Schumer further explained that, according to the ANG, this December the Air Force was in the process of completing its Relative Risk Site Evaluation (RRSE) for Stewart ANGB, which will be posted on the Air Force Administrative Record to begin a 30-day public comment period in Spring of 2021, along with all installations nationwide undergoing initial RRSEs. Once the public comment periods for initial prioritizations are complete, the Air Force will review public comments for Stewart ANGB and other installations nationwide. The Air Force will then prioritize and rank all installations based on the identified relative risk. According to the ANG, it is expected that this evaluation process will be complete by the end of April 2021. Schumer continues to push for Stewart’s inclusion in the next phase of the cleanup and ranking process, pointing to his long history of steadfast advocacy for the residents’ health, safety, and economic prosperity in the communities surrounding Stewart ANGB.
Schumer has been working for years to secure a commitment from the DoD to prioritize cleanup of PFAS sites across New York and in the Hudson Valley. In November, the Senator wrote to Air Force Secretary Barbara Barrett to reconsider Stewart for a Remedial Investigation. Additionally, in 2019, after Schumer secured over $2.4 million for the project, the USAF finally installed its first filtration device on Recreation Pond, marking the first concrete step in stopping the PFAS from flowing off base and restoring safe, clean drinking water for residents.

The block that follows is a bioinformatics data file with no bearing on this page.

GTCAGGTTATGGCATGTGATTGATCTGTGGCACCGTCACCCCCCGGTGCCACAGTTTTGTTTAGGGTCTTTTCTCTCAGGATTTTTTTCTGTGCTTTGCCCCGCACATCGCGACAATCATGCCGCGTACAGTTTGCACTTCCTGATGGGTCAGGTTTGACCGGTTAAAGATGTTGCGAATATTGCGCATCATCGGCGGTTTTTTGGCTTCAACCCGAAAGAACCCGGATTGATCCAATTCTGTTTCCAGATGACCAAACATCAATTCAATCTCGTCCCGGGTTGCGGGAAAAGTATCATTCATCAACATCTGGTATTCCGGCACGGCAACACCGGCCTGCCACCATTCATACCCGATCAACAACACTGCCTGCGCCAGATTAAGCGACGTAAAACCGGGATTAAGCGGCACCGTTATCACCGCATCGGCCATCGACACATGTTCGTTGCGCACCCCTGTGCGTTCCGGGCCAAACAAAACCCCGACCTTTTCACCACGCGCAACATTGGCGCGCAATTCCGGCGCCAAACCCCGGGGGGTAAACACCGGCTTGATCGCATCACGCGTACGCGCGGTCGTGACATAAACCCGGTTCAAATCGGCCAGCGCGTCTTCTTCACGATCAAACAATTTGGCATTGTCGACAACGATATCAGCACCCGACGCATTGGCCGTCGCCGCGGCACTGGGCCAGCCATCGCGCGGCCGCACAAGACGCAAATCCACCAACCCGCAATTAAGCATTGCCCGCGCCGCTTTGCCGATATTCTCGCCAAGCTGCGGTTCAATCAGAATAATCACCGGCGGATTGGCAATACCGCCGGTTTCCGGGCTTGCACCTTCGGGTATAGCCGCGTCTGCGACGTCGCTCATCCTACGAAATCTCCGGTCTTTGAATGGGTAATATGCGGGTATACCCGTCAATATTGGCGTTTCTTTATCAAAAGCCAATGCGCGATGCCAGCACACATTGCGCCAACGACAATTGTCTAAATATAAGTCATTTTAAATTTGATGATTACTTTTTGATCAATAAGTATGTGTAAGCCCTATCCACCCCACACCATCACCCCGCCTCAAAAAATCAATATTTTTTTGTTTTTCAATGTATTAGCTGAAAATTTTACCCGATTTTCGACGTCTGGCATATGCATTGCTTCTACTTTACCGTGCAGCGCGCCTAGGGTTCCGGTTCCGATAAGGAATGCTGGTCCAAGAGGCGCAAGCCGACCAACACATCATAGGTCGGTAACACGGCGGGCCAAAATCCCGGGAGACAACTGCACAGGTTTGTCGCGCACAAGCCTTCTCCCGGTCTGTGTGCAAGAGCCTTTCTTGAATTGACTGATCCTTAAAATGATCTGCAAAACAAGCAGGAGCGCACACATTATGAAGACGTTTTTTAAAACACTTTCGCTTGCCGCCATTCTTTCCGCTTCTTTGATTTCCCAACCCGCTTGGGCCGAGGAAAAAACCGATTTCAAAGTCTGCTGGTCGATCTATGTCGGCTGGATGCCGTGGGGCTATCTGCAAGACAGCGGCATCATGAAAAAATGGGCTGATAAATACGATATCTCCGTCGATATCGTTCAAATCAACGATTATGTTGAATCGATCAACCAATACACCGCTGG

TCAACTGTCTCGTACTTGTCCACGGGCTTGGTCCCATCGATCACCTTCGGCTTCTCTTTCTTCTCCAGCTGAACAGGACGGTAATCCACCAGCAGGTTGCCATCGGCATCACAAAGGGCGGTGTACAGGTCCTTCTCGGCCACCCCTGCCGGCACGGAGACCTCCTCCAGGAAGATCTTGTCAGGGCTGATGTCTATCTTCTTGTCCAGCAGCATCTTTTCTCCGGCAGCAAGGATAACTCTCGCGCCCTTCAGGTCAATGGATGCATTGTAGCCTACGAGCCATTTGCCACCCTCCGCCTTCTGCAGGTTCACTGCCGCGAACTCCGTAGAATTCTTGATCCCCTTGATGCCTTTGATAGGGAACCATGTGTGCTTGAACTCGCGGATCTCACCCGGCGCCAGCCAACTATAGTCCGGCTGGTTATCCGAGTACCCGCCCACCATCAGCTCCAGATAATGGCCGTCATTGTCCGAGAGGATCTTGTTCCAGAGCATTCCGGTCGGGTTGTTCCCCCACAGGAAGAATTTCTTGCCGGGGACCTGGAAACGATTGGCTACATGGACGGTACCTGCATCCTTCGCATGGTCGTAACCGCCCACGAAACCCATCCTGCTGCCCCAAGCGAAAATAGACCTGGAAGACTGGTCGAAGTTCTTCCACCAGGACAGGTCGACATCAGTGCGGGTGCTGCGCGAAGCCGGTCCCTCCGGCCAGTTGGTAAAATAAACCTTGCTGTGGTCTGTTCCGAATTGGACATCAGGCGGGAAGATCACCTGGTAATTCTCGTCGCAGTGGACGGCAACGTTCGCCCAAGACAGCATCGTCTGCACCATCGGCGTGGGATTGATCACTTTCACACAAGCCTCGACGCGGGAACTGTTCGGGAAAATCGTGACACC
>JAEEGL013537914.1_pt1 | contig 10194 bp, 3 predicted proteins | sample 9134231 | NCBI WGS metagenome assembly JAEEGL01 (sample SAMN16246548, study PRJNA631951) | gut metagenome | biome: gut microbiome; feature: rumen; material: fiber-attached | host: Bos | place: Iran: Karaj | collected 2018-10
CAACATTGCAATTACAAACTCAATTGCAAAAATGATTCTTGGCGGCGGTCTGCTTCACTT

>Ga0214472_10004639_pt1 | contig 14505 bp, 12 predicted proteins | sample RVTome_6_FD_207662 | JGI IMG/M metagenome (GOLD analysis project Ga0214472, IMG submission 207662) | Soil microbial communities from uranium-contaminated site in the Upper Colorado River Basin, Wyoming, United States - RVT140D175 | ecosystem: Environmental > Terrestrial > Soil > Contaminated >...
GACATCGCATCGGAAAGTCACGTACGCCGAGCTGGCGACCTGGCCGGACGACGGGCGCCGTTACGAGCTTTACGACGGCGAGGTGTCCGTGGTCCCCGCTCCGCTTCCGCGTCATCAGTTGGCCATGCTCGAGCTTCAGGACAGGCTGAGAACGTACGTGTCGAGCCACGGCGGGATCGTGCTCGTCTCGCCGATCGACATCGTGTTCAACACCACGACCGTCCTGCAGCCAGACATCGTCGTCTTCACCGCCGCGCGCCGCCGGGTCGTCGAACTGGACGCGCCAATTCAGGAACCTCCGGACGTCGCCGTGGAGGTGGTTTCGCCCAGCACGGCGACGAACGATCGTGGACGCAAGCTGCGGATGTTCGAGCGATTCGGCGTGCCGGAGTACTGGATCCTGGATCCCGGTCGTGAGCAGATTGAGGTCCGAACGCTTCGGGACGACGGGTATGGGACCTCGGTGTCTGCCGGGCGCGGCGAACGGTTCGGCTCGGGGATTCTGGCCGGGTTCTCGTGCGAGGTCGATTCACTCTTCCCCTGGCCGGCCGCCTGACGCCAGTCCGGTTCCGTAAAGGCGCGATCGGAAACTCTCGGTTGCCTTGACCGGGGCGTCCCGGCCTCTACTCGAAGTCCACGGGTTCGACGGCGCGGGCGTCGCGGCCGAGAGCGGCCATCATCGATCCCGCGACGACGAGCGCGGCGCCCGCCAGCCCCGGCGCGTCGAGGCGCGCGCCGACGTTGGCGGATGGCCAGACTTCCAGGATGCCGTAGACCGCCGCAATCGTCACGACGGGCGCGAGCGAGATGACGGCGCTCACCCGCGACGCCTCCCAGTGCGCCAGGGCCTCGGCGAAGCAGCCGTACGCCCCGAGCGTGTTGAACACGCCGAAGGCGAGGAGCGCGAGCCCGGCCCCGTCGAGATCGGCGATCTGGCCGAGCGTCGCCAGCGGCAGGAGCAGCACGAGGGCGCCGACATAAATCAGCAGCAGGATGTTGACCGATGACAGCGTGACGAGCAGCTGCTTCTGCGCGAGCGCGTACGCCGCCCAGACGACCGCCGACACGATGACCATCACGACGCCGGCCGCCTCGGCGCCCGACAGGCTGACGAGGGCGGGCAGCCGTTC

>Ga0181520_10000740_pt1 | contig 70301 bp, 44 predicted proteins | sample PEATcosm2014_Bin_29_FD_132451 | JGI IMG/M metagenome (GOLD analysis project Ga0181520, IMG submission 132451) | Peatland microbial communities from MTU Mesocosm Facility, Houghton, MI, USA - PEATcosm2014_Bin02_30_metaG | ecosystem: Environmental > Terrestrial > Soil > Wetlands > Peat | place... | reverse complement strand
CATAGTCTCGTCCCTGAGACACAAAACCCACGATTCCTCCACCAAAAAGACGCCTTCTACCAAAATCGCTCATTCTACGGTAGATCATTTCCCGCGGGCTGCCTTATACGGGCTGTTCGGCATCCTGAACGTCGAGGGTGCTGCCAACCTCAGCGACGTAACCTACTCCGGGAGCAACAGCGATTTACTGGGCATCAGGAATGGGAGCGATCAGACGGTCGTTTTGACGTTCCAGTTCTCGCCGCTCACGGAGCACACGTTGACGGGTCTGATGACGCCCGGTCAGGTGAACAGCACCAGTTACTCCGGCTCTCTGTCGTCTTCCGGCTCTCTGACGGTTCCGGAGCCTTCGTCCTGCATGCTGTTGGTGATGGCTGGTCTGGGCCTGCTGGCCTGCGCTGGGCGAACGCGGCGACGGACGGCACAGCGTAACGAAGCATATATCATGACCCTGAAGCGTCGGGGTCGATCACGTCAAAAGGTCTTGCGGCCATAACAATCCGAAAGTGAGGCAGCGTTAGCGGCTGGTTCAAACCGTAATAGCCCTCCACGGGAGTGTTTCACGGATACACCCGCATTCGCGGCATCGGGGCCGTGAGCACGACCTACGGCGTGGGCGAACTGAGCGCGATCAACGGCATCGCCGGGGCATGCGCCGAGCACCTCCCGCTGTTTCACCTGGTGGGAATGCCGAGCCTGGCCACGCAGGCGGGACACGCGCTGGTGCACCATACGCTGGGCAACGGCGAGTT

In the fall of 2018, Schumer met with then-Air Force Secretary Heather Wilson to urge the Air Force to rev up the pace of PFAS contamination investigations and remediation efforts. Schumer also successfully worked to include his amendment to provide funding for the Air National Guard to make payments to reimburse New York State and local water authorities for their ongoing remediation efforts and cleanup of PFAS contamination due to Air National Guard-related activities in the FY2019 Senate Defense Appropriations bill.
In July of 2018, after Schumer’s push, a report concerning the health effects of PFAS was finally released to the public, after its release was seemingly delayed because of political considerations. In September 2017, after Schumer’s urging, DoD immediately began their Site Investigation sampling which included Recreation Pond, another Schumer request, which yielded the highest concentration of PFOS according to the NYDEC’s original testing. In June 2017, during an in-person meeting with then-Secretary of Defense James Mattis, Schumer called on the DoD to participate in the remediation of toxic PFAS contamination. In May 2017, during a one-on-one meeting with then-Air Force Secretary Heather Wilson, Schumer called on the Air Force to pledge that they would prioritize the prompt remediation of the PFAS contamination at Stewart ANGB.
Perfluorooctane sulfonate (PFOS) and perfluorooctanoic acid (PFOA) are two types of per- and polyfluoroalkyl substances (PFAS), a group of manufactured chemicals, and are persistent in the environment and resist degradation. These toxic chemicals are often used to manufacture products like fabric protectors, firefighting foam, and stain repellents. They are common primary ingredients in the firefighting foam that was used at Air National Guard bases for training and fire-suppression exercises, according to state regulators. Exposure to PFAS chemicals has been linked to certain cancers and other serious adverse health effects.